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i have just thrown the keel for the second hull on my t26.remembering the awkward sanding required to lay the 6 inch tape down on the first hull i was looking for a way to avoid it second time round. what i did was before the epoxy fillet had cured and was still soft i added the the tape to it and brushed it down with a brush of unthickened epoxy.i owe this technique to rory mcdougal who used it while building cookie. less sanding = good.

cheers paul

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I did the same thing on both of my hulls. Works well and gives a better bond to the epoxy in the fillet


I work the same way and it has all the benefits already described here: less sanding, better bond between glass and fillet, saves time and saves the kind of work which I hate most: SANDING. It also gives a perfect finish and looks much better. Unfortunately I found out about this method only when I was doing the keel of the 2nd hull. Better late than never, I guess.


I do like this. You need care with brush for no bubbles and unmold the fillet down the tape.
I just put this kind of fillet and glass tape on the little dinghy (12 feet) that Nev is building.  It is easiest if you wait until the fillet is just getting  a bit cured to the point where it feels like leather.  Then it will get the chemical bond you want but it will not be disturbed by laying the glass tape on top.  Justbrush it with unthickened epoxy, lay the tape, and brush with more unthickened epoxy until the tape is clear.  Sometimes it is helpful to put a dab of  filleting mix in a corner or other place where the tape has trouble forming itself to a sharper bend.  I often put the little dab of filleting mix left over after making the fillet into the freezer  for an hour or two to delay it setting so it can be available when laying the tape.  After laying the tape, any more left over  filleting mix can be put into screw holes or wherever it is useful.
great tips ann.
I have always wetted out my tape first on a sheet of plastic and then laid it onto the fillet. That way you ensure complete penetration of the glass with resin and you can then just lay the tape on and smooth it with fingers. If you do it when the fillet is still soft-ish you can ensure no sharp angles or voids under the tape as well by moulding it a little.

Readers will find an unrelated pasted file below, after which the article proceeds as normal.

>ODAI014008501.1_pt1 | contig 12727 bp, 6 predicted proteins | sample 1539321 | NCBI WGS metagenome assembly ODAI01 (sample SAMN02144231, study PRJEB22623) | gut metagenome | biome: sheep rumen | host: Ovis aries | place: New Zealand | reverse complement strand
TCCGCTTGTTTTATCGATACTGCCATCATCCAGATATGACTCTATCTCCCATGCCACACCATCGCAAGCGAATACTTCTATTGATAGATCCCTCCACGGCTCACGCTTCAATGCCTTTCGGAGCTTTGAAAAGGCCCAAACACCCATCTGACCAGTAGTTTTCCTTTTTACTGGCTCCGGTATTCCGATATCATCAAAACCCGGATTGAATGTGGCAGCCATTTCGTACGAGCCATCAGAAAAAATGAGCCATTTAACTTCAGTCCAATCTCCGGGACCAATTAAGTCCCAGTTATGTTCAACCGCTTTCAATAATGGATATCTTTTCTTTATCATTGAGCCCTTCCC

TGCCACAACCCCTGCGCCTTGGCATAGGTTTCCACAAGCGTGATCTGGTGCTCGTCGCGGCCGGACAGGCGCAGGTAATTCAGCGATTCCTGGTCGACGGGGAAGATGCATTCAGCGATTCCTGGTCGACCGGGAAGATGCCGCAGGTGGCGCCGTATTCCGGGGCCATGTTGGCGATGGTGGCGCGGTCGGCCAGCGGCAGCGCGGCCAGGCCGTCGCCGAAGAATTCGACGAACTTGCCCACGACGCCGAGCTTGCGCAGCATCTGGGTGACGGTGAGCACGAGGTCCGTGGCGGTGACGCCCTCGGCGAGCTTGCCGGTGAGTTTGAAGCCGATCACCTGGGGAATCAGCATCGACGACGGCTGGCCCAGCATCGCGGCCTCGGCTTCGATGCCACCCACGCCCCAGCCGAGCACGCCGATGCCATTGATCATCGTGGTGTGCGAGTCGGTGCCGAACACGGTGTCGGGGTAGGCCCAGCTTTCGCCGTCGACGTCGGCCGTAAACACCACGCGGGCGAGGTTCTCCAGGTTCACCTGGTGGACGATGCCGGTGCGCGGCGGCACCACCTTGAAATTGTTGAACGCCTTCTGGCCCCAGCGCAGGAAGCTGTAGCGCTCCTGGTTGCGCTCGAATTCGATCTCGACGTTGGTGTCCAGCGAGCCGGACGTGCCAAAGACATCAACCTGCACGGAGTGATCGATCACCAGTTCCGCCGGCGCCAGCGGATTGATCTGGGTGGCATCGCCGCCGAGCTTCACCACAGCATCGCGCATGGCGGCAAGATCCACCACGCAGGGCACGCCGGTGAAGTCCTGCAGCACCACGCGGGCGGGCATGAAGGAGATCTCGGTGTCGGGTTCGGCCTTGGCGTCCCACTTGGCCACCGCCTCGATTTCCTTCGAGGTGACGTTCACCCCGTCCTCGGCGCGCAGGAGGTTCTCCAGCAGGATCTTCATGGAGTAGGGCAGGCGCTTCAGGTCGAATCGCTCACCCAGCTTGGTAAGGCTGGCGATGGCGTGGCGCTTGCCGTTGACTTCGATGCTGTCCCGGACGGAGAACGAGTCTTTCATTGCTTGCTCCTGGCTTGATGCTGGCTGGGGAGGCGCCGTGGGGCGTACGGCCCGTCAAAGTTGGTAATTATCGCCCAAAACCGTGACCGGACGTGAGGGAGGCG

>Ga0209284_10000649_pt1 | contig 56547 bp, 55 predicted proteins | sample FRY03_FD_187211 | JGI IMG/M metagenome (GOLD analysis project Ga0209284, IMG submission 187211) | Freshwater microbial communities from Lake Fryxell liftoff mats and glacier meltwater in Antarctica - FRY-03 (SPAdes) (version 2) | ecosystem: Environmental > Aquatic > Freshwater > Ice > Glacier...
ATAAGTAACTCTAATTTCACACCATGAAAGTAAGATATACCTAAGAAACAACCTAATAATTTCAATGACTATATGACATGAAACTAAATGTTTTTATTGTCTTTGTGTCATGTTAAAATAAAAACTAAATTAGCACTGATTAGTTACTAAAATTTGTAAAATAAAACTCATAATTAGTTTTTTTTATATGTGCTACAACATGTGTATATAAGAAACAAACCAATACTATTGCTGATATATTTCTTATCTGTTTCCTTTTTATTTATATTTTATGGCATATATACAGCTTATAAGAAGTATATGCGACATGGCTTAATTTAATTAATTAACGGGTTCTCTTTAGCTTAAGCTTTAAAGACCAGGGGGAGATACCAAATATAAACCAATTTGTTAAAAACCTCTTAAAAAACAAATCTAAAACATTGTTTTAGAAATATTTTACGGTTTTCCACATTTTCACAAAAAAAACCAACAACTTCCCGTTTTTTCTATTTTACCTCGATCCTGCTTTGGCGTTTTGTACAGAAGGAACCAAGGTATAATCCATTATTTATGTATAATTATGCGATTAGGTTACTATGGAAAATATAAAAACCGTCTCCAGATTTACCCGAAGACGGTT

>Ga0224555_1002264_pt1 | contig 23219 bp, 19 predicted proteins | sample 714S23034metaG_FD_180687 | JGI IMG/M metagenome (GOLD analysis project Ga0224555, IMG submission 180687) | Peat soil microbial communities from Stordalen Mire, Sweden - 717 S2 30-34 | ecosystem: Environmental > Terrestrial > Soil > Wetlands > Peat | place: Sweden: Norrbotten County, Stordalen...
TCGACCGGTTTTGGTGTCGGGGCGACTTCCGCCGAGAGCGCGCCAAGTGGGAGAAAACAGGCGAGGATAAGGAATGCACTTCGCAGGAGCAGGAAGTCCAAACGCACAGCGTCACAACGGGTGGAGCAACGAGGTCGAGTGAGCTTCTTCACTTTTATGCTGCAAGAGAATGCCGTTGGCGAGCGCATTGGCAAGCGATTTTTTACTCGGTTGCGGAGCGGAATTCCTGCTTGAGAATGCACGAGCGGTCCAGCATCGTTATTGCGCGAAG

I agree with Axel,

best to wet out the tape first as you get perfect wet-out of the cloth and is less messy than trying to brush dripping resin onto vertical or overhanging joints to be glassed. I find that an offcut of plywood with a bin bag taped round it works well for an easy disposable laminating surface to wet out the cloth tape.

The other thing I've found by moving back to chilly UK again after so many years in the sun is that I always have a heat gun at hand when I do my glassing here. I use it to heat up the resin in the pot and also to lightly heat the resin as I apply it to the resin & glass cloth as I wet it out. It gives an almost instant wet out of the cloth. Once the glass tape is on the job I also use the heat gun to wave around again as it helps to keep the resin thin and runny and i find that most air bubbles come out extra easy just with stippling with the paint brush - no need for glass roller that can mis-shapen the soft epoxy fillet.

An old hair dryer works just as well - although probably best to buy the wife a new one first!!!!


If you have glass that you want to sand back smooth again later, I always wait until the glass is tacky then apply another coat of resin with microballoons. This completely fills the weave of the glass and means you sand less of the cloth away at the end and it is far easier to sand also.


Although probably not recommended....................I sanded Cookies cabin & decks after glassing with just 60 grit paper by hand then painted 2 coats of 2 part polyurethane. No fussy sanding, no undercoats etc. gave me a great (3foot finish) and lasted in the tropics for 10 years!! Moral of the story - get it on and go sailing!!!!! (Different if you are after a showboat!!)

Cheers, Rory

Get it on and go sailing is a good philosophy.  I'm working with that one.  The problem I run into constantly is the first Wharram my wife saw was David's (Boatsmith) Aruba.  I do fall a tiny bit short of that degree of worksmanship!
Don't forget David has the benefit of a whole crew, don't forget to remind her of that!
Although I don't quite know what to make of Bertrand! ;~)

Buy a big roll of cling wrap lay it over any lamination you want to sand and bingo no clogging of sand paper.

Wet on wet/tacky is always good especially glass over thickened stuff.

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